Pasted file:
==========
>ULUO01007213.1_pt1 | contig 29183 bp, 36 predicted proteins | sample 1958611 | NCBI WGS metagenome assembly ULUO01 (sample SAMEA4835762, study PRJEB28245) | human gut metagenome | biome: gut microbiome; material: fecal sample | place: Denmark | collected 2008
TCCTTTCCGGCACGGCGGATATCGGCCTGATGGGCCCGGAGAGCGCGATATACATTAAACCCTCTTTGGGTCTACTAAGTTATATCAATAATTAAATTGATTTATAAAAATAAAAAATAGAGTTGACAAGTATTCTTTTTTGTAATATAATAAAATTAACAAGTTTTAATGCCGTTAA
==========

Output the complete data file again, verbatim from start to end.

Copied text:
>ULUO01007213.1_pt1 | contig 29183 bp, 36 predicted proteins | sample 1958611 | NCBI WGS metagenome assembly ULUO01 (sample SAMEA4835762, study PRJEB28245) | human gut metagenome | biome: gut microbiome; material: fecal sample | place: Denmark | collected 2008
TCCTTTCCGGCACGGCGGATATCGGCCTGATGGGCCCGGAGAGCGCGATATACATTAAACCCTCTTTGGGTCTACTAAGTTATATCAATAATTAAATTGATTTATAAAAATAAAAAATAGAGTTGACAAGTATTCTTTTTTGTAATATAATAAAATTAACAAGTTTTAATGCCGTTAA